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The southern North Sea and the human occupation of northwest Europe after the Last Glacial Maximum

  • J.H.M. Peeters (a1) and G. Momber (a2)
Abstract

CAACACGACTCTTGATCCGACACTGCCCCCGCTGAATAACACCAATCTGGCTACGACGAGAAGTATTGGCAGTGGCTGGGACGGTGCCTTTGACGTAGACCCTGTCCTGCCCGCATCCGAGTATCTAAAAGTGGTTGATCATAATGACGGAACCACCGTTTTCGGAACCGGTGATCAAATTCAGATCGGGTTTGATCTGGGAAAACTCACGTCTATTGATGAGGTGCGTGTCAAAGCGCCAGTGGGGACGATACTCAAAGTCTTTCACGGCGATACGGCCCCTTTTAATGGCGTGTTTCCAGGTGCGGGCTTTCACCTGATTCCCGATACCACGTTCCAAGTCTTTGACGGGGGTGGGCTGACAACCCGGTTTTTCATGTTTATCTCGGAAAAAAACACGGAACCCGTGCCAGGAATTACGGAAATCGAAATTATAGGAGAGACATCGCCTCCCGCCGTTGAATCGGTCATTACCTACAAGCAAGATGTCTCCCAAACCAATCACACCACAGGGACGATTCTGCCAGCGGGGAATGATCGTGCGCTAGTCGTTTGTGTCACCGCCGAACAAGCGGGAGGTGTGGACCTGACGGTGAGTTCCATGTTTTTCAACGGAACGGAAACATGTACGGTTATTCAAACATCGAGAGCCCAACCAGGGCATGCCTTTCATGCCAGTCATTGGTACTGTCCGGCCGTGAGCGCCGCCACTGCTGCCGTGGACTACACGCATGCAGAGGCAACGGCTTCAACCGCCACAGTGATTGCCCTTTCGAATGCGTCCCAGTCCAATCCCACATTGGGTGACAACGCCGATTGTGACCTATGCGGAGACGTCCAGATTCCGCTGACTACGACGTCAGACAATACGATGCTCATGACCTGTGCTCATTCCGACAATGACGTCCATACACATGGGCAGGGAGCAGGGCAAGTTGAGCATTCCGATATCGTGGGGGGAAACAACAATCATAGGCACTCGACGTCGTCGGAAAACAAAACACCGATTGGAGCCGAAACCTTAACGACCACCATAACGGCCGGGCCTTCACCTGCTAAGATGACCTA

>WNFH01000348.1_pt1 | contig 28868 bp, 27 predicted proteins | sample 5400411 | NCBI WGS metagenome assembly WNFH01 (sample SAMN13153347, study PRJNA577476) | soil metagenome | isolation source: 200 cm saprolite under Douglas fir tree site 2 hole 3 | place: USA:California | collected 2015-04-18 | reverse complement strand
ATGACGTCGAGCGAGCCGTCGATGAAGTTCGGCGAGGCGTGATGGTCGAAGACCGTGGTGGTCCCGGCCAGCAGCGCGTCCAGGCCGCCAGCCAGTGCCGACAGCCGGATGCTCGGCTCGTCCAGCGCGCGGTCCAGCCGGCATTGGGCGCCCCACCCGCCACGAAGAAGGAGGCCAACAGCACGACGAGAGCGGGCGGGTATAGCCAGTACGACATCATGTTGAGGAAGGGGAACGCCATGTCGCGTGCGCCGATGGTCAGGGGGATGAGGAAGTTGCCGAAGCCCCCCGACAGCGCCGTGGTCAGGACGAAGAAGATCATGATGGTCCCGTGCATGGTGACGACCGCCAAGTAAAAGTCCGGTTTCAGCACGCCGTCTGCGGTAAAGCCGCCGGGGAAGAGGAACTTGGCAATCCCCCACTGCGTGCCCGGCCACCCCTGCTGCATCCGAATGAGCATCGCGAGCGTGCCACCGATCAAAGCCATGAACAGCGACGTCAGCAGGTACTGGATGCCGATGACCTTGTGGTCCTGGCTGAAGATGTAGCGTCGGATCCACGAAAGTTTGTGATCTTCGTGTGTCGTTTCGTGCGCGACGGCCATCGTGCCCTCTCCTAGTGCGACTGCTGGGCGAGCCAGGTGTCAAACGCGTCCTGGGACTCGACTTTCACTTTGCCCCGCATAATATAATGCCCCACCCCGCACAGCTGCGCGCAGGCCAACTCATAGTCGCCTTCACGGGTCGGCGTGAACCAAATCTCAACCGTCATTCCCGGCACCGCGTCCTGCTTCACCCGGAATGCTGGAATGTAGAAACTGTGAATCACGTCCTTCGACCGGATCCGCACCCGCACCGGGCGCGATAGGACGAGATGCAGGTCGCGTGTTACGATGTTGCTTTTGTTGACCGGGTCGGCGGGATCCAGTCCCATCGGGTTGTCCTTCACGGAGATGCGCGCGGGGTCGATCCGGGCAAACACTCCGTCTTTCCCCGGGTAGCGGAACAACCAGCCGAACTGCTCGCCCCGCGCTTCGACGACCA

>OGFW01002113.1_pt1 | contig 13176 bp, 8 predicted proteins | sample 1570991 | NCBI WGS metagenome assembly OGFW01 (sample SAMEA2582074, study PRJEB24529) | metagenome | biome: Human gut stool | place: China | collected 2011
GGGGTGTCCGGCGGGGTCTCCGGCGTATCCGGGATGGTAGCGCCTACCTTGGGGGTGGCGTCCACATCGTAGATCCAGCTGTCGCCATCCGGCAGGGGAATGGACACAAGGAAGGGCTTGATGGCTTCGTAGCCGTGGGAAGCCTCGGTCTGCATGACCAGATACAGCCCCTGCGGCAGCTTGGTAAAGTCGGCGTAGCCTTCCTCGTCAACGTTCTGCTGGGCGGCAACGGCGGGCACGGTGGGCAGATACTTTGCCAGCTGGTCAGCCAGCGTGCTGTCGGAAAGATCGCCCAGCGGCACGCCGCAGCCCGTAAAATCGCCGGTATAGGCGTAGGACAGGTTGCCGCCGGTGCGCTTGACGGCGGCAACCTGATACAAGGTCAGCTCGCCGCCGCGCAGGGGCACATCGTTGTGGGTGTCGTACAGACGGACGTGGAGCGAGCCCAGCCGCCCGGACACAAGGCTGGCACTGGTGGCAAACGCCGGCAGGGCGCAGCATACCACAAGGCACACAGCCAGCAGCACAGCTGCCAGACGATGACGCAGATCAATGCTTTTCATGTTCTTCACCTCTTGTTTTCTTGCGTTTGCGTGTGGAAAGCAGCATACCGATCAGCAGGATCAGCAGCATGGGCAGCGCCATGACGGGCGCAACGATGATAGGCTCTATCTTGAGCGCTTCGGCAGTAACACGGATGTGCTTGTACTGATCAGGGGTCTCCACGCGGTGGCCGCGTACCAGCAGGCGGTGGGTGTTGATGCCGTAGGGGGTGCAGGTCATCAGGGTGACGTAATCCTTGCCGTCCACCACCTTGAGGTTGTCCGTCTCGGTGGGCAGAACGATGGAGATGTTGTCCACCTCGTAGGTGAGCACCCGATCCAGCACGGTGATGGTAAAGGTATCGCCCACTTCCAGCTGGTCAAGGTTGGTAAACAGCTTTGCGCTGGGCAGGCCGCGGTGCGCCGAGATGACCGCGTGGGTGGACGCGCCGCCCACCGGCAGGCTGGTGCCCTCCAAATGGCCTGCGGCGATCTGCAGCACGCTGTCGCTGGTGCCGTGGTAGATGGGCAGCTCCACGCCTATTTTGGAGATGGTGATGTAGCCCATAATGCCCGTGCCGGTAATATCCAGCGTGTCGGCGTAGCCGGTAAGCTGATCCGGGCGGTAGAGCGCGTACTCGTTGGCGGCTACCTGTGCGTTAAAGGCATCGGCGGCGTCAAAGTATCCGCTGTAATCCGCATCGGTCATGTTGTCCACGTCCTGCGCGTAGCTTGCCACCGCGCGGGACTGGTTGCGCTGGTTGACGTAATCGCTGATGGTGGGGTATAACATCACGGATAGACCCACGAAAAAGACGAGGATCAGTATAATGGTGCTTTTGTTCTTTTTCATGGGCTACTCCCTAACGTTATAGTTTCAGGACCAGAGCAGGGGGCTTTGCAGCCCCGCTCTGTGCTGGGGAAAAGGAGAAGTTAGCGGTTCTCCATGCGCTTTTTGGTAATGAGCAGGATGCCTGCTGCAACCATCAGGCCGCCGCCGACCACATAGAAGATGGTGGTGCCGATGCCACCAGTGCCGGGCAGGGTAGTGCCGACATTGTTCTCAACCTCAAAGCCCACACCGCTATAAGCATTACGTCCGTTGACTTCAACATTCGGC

This paper discusses the significance of the southern North Sea for research on the human occupation of northwest Europe after the Last Glacial Maximum (LGM). Recent insight into the survival of post-LGM land surfaces and palaeolandscape structures points to the potential preservation of Late Palaeolithic and Mesolithic sites in this area. Finds of well-preserved materials (including artefacts of bone, antler and wood, as well as human remains) from various zones along the Dutch and British coasts corroborate this idea, whilst underwater excavations of eroding sites at Bouldnor Cliff (UK) and Maasvlakte-Rotterdam (NL) underpin the possibilities of gaining further insight into human behaviour in the context of submerging landscapes. Although the significance of the southern North Sea with regard to the Mesolithic is gradually exposed, there is still a lot to learn. The terrestrial archaeological records from both sides of the present-day North Sea yield indisputable evidence for hunter-gatherer presence from at least 13,000 BP. Successions of Magdalenian/Creswellian/Hamburgian, Federmesser Gruppen and Ahrensburgian people (re)colonised the northwest European plain, interrupted by short-lived cold spells. Although it is expected that the southern North Sea must have been inhabited, and maybe even more intensively than the present-day dry land, archaeological evidence is still missing. Despite the presence of vast amounts of mammalian remains and the availability of many radiocarbon-dated bones, there is a striking lack of material post-dating the LGM and pre-dating the Holocene, whilst remains dated to the early Upper Palaeolithic show no evidence of human interference. At this stage, it is probable that taphonomic factors and research biases are responsible for this picture. This marks a sharp contrast with the early Holocene record, where numerous Mesolithic artefacts, as well as human remains, provide evidence for human occupation of the area. Materials are exposed on the sea floor, evidencing gradual erosion of early Holocene land surfaces. Although the number of sites is increasing, little is known yet about how the submerged record can be connected to the terrestrial record. Indeed, the central question here is how the submerged Mesolithic record compares to, or differs from, the terrestrial record. In order to answer this question, targeted archaeological research is needed, along with an understanding of taphonomic processes and increased insight into landscape dynamics. From a northwest European perspective, the present state of knowledge about the submerged post-LGM prehistoric archaeology of the southern North Sea demonstrates its huge research potential.

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